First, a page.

ELLSWORTH — One of the highest compliments Nick Turner ever received for a show was an angry letter. The handwritten note (“it was a long letter!” says Turner) came from a woman who had seen a Patsy Cline show produced by Turner at a dinner theater he ran with his wife in Denver.
“She said ‘I can’t believe I paid $45 for dinner and a show to watch an actress lip sync,’” Turner said.
That actress was Gina Shuh-Turner, and she wasn’t lip syncing. Shuh-Turner (Nick’s wife) had spent weeks rehearsing and days listening to popular recordings of the Nashville country-pop great’s songs, marking the sheet music to match Cline’s improvisational timing and style.
“I wanted to make it sound like her,” says Shuh-Turner, adding that her training as a classical soprano was a far cry from Cline’s husky, operatic country style. “At the beginning it didn’t come naturally for me.”
“A Closer Walk With Patsy Cline,” which begins its two-weekend run at The Grand on Thursday, June 21, will be Shuh-Turner’s third time playing Cline. She has played her once in this same production, in Denver, and once in a production of “Always Patsy,” a different play about Cline’s life.
“A Closer Walk with Patsy Cline” tells the story of its namesake’s short but decorated career as one of the nation’s rising female country stars in the late 1950s and early 1960s.
Shuh-Turner will perform 21 of Cline’s beloved hits, backed by a five-piece band led by freelance piano vocalist, jazz musician and music director Colin Graebert. Tim McCluskey, a Registered Maine Guide and local educator, will play several roles, including that of Little Big Man, a disc jockey who chronicles Cline’s career via radio broadcasts throughout the show.
It is McCluskey’s second production at The Grand (he played 13 characters in the recent reprisal of “It’s a Wonderful Life: A Live Radio Play”). Graebert has been on The Grand stage “many times,” and also will be teaching there this summer.
Patsy Cline died in a plane crash on a stormy night in the woods of Tennessee in 1963, at the age of 30. The Virginia-born woman had begun performing 15 years earlier, first on a local radio show while working as a drug-store soda jerk and waitress to help support her single mother and two siblings. Cline (who was born Virginia Patterson Hensley) became a fixture of the radio and variety show circuit, performing regularly with Jimmy Dean (of country music and smoked sausage fame).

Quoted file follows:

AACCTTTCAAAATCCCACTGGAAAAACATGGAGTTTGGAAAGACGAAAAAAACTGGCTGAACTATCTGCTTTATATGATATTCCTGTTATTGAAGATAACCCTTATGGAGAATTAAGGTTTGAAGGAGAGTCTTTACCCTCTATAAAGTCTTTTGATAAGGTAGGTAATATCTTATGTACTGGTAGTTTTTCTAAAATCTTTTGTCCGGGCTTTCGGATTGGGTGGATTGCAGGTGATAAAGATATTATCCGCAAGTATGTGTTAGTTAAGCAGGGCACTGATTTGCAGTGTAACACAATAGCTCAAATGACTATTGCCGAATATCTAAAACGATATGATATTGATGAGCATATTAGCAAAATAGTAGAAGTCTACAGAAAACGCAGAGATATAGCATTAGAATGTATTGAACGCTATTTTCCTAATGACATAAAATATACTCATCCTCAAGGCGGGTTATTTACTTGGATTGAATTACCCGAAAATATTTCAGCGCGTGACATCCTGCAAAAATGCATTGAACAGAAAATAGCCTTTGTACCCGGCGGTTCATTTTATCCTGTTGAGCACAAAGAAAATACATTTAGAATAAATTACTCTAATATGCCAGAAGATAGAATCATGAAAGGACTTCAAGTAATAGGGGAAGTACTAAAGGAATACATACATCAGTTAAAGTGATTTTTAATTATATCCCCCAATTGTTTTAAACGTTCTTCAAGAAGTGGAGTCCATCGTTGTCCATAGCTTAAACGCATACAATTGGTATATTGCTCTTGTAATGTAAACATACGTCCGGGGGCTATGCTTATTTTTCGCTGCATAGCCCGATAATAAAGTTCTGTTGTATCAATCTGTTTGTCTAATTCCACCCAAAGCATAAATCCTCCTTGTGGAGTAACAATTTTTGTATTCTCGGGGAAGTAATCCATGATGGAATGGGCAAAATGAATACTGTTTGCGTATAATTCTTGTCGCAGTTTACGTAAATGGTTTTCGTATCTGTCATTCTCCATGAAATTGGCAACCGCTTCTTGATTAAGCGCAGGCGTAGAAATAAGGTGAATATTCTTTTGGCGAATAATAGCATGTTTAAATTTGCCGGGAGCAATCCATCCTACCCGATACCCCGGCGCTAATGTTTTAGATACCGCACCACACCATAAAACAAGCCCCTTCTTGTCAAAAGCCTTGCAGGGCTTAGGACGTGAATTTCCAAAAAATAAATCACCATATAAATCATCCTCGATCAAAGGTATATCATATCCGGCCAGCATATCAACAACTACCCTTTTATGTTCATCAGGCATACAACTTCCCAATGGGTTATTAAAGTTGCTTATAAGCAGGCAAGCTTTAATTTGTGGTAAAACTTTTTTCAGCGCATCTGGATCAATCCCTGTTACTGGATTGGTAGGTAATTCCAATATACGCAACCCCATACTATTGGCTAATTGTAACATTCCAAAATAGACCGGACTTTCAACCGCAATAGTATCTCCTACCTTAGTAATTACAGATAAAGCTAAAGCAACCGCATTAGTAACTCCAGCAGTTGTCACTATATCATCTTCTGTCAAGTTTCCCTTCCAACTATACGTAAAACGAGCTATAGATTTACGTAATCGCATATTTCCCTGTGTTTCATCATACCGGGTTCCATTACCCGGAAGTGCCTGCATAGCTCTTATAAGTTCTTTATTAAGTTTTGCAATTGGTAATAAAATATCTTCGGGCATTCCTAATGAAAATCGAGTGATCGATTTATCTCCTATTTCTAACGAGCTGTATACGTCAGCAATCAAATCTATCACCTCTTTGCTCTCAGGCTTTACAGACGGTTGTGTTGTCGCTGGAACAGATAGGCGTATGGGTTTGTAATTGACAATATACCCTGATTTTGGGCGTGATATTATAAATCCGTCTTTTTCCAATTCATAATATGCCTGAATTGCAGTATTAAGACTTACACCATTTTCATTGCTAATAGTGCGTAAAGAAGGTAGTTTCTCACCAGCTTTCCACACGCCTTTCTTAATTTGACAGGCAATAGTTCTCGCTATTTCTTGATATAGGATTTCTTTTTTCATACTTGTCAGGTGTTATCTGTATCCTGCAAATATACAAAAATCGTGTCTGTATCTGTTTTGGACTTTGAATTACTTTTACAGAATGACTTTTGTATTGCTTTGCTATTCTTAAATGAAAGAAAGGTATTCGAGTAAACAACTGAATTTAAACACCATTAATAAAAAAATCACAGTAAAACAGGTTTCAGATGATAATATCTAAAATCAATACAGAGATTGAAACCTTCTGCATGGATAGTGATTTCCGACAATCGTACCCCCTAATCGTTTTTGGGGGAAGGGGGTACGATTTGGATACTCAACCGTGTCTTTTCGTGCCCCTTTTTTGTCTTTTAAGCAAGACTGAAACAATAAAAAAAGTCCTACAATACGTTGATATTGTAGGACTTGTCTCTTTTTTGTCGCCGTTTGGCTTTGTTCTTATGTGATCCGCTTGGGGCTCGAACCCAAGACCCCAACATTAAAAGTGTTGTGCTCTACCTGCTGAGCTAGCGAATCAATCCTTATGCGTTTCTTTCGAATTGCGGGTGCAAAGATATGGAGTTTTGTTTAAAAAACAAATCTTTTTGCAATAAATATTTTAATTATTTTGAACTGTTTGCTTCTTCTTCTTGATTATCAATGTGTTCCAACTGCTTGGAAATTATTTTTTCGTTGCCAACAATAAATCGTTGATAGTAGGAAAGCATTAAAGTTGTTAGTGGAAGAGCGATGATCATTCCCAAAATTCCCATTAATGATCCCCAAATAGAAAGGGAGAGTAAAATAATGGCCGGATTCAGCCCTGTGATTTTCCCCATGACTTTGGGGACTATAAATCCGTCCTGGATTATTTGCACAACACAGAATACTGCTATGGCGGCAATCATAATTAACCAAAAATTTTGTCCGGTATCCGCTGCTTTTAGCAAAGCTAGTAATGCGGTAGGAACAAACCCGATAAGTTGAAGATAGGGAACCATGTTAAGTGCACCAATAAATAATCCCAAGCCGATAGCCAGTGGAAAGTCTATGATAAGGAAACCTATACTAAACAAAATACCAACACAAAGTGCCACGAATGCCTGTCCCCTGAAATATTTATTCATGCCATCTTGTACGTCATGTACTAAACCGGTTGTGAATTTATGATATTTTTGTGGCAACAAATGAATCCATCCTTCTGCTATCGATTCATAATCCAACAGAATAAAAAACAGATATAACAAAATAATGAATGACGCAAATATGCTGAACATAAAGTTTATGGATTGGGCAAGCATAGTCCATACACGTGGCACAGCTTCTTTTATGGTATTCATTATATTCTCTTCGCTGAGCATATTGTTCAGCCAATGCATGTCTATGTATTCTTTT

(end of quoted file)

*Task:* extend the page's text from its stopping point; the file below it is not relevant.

Cline recorded several songs with little success before her country-pop ballad “Walkin’ After Midnight” in 1957, which was a hit on both pop and country charts. Later came “I Fall to Pieces” and “Crazy,” written by Willie Nelson. She continued to be celebrated after her death, and was the first woman to be inducted into the Country Music Hall of Fame in 1973. Her influence is far-reaching. She has been cited as an inspiration by artists ranging from Trisha Yearwood and k. d. Lang to Reba McEntire and Wynonna Judd.
While The Grand has long put on community theater productions, “A Closer Walk With Patsy Cline” will be the first professional production staged at the theater, according to Turner. Most professional productions, which can run into the tens and even hundreds of thousands of dollars, are beyond the reach of a nonprofit’s budget, but a smaller-cast was manageable, says Turner, who hopes to bring additional live theater to the stage in the future.
“It’s an adventure for The Grand as well,” Turner said. “I want to see how it goes and eventually leverage it into a summer repertoire with professional performers — when we have air conditioning.”
“There’s a category of community theater, which there will always be,” says Turner, but “Patsy Cline is our first experiment with ‘What would professional theater look like at The Grand?’”
The woman playing the title role has a storied and decorated background in musical theater (“it’s my love”), which she fell in love with after seeing “Les Miserables.”
“I was hooked,” says Shuh-Turner. “That was it.”
She has performed off-Broadway in “The Fantasticks” (the world’s longest-running musical) and won several awards for best actress in musicals in Denver, including “Ruthless” and “John and Jen.” She teaches voice to students locally and as far away as South Korea (via Skype).
Although she didn’t consider herself a country singer, the genre “isn’t that far from musical theater,” says Shuh-Turner, and Cline’s sounds transcended Southern twang.
“She was known as the opera singer of the country world.”
Graebert and Shuh-Turner worked closely together to perfect the numbers.
“The songs actually sound quite a bit different based on who the musicians are.”
Turner says he hopes to shed a little light on Cline, who is occasionally confused with Dolly Parton and other leading women country stars.
“It’s a jukebox musical,” says Turner. “It’s just fun.”